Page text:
A gaming license will be lucrative for the MGM-owned Empire City Casino if it can gain much-need support for approval. Local leaders who recognize the benefits of the new source of revenue are already on board and the resolution is gaining momentum. It is a tough road nonetheless given that Albany, the state capital of New Nork, has a ban on new casinos until 2023.
There is hope that this ban will soon be lifted. According to John Ravitz, Vice President of the Business Council of Westchester,
“We’re going to continue to really lead the charge to hopefully get the governor and the Legislature to understand that you need to open up the compact.”
No question about it: there are ample reasons to allow Empire City to receive the license, most economic. Empire City Casino will then be able to add table games, sports betting and Las Vegas-style slots. At this time, the casino is limited to electronic table games and 5,200 video-lottery terminals.
The huge licensing fees paid by MGM and other major gambling players amount to a whopping $500 million per casino. This gives a clear indication of the profit potential involved. States like New York have budget gaps to be filled. Las Vegas based MGM’s acquisition of Empire City and Yonkers Raceway has given them a stake in lifting the moratorium. But four upstate casinos have a seven-year head start before anyone else enters the competition.
Lobbying is going to be intense and MGM as partnered with the Malaysian-based Genting casino company to get the deed done. Pressure is on lawmakers and Governor Cuomo to change their stance. It remains to be seen if it will work, allowing MGM to add a convention center and hotel to Empire City Casino.
According to Mike Spano, the Mayor of Yonkers, “It’s positioning in the metropolitan area is key. We know that the casino would do very well.” He has signed a resolution in support to the local employer of over 1,200 workers. In fact, Empire City is the sixth largest gaming floor in the U.S, but it “cannot reach its full economic potential without the addition of traditional slot machines, live gaming or sports wagering opportunities.”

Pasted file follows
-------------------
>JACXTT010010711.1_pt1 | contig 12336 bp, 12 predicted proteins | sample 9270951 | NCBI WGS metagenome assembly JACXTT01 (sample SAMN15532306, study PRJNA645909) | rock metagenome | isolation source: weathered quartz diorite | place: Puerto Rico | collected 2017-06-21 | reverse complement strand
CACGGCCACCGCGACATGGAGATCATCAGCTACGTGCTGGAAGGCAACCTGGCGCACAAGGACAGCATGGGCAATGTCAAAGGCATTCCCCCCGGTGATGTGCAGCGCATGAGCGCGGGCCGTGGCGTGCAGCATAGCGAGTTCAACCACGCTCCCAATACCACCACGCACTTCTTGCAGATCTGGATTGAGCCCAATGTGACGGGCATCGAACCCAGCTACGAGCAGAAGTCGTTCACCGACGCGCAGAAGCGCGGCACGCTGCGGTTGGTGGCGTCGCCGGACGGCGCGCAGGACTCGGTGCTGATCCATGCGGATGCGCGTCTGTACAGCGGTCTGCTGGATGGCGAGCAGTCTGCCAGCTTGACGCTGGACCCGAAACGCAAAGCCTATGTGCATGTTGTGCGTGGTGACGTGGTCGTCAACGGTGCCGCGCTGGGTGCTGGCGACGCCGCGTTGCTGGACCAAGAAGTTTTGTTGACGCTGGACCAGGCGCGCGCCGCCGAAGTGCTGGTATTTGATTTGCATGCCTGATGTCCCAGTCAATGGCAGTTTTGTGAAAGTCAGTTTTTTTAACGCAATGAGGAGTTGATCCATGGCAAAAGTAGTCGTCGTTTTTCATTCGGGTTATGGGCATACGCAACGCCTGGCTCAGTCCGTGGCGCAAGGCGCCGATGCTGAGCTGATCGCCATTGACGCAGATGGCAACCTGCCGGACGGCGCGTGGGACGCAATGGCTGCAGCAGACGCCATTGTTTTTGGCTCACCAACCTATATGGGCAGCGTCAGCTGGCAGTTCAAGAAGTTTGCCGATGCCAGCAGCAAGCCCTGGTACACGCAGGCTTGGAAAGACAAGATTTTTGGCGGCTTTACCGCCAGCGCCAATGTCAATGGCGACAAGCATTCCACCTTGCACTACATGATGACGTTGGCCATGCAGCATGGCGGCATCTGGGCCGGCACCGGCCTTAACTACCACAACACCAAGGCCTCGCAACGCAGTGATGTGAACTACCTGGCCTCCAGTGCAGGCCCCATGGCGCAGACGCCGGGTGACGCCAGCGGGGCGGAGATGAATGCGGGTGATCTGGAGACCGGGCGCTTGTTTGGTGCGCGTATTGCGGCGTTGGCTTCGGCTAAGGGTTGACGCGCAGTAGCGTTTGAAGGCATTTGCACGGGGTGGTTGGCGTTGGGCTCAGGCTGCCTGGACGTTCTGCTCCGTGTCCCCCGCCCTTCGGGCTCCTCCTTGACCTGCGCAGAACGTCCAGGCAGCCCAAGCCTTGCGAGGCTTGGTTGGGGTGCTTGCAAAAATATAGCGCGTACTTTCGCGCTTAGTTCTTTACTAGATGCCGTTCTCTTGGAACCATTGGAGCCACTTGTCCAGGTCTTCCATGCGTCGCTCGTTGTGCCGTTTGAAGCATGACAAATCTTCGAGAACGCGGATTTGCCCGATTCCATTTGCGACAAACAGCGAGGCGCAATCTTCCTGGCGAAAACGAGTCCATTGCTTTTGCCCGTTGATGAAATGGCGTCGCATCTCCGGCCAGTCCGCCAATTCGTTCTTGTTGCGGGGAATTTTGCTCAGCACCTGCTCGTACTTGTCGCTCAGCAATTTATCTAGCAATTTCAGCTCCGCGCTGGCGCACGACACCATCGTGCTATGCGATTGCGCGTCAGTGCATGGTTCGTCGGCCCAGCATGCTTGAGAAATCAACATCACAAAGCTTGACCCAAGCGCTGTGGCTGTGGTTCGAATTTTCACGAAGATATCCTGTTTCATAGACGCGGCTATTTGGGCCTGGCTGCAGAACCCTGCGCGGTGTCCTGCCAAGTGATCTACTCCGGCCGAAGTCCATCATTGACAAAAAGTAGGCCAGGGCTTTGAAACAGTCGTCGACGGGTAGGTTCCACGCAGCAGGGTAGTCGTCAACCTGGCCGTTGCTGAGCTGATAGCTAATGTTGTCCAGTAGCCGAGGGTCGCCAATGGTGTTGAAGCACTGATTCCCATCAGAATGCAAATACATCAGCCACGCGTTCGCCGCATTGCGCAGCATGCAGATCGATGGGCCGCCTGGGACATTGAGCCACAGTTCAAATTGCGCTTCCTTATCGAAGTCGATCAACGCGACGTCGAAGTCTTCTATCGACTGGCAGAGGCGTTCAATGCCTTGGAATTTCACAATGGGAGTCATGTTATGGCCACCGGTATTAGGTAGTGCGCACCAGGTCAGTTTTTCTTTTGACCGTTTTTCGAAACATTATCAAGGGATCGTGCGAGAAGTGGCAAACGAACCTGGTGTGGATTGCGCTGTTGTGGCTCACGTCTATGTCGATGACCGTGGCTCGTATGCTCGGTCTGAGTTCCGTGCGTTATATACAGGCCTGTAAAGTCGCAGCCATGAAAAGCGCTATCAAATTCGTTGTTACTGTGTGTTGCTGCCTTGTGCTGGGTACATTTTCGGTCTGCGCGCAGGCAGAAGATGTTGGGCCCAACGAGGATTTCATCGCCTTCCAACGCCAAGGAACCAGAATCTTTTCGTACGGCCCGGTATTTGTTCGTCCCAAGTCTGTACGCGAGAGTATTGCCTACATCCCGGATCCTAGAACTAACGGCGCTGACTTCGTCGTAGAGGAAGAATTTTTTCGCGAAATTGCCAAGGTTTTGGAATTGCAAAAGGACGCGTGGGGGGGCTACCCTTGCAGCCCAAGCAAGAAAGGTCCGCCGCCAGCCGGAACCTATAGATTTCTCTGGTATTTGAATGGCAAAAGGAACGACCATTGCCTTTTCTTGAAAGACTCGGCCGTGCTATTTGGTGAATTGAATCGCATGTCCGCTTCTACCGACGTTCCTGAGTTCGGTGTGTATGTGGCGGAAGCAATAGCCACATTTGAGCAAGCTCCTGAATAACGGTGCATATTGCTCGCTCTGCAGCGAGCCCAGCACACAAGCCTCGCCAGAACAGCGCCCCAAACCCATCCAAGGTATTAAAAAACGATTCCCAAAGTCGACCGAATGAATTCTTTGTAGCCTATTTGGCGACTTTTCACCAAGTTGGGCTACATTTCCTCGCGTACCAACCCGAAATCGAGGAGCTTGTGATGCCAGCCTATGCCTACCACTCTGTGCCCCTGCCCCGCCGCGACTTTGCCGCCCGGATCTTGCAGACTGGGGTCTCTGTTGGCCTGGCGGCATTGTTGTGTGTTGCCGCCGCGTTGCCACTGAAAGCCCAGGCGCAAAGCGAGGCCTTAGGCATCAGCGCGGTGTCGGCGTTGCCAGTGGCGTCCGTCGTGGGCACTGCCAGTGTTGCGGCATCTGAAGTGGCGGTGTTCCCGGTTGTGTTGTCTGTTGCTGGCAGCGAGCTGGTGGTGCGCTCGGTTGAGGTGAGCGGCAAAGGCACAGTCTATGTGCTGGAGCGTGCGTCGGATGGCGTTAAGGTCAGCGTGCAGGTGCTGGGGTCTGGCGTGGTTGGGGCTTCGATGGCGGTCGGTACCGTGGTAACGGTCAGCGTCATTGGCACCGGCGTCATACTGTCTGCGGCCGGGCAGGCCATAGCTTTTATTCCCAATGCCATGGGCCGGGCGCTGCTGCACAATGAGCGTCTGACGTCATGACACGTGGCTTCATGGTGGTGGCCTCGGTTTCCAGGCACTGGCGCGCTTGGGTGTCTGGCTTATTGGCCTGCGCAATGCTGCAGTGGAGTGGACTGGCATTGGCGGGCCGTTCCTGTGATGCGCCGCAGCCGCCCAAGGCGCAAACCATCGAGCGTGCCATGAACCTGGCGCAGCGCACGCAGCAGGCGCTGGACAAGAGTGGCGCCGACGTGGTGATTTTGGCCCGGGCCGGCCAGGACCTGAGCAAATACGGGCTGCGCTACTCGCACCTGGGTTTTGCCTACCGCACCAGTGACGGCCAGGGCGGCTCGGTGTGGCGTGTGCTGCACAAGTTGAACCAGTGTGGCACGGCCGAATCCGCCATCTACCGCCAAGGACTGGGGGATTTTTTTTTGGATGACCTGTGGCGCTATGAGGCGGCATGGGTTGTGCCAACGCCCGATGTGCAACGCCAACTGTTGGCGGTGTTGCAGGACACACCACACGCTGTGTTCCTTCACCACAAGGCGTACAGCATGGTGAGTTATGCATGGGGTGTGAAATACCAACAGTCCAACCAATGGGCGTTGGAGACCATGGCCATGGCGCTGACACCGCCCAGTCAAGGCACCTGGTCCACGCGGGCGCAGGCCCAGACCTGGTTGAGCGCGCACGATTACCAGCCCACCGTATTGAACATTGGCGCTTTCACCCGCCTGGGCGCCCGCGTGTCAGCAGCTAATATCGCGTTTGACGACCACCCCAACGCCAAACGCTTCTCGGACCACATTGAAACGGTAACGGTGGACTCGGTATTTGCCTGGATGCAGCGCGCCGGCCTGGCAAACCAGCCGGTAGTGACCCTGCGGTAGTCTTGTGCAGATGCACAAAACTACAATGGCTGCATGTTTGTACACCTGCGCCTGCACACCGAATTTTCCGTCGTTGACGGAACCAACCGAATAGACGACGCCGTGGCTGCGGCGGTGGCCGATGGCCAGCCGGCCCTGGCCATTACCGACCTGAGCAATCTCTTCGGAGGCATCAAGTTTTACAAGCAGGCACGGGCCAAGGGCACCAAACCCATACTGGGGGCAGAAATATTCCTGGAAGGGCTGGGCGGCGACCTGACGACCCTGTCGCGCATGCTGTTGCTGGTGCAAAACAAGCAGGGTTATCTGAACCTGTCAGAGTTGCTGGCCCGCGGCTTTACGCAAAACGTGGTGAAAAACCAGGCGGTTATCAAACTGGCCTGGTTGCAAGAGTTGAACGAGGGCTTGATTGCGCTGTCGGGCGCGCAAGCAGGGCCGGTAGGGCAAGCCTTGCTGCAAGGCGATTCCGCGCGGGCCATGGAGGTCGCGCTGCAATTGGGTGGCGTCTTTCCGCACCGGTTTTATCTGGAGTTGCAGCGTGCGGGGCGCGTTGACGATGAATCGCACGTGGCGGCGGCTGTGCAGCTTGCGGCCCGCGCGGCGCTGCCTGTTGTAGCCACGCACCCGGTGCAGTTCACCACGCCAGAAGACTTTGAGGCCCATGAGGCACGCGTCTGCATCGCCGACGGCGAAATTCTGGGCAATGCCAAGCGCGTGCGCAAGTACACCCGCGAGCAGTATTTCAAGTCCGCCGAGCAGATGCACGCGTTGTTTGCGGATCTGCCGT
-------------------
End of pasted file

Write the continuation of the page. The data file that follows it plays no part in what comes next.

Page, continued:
Meanwhile the moratorium lift is under review. The question is whether the state has the resources to open up downstate gaming. It would have to recompense up to $300 million to casinos affected by the decision. This is a refund of licensing fees to those who were promised no new competition.
The opposition view is expressed by Carl Heastie (D-Bronx), Assembly Speaker:
“Personally, I’m not the biggest fan of gambling. The Assembly Democrats are also are cool to gambling and an expansion of gambling.”
On his side are the four upstate casinos in the Finger Lakes, Albany area and Southern Tier that were given the go ahead before the ban. Given that they are struggling to stay above water, they might come on board as a rescue operation. The hefty return of fees will be a life line for sure.
Empire State Casino will capture a vast new market. The only nearby competitor is Resorts World Catskills. As for more entrants in the gambling arena, will there be too much competition or is coexistence a reality? According to John Ravitz, “it’s not diminishing anything that’s happened upstate, but when you have a proven commodity like MGM who’s saying we’re here to make a commitment to the state, we’re here to make a commitment to the county, why would you turn that down?”
A version of this article first appeared at lohud.com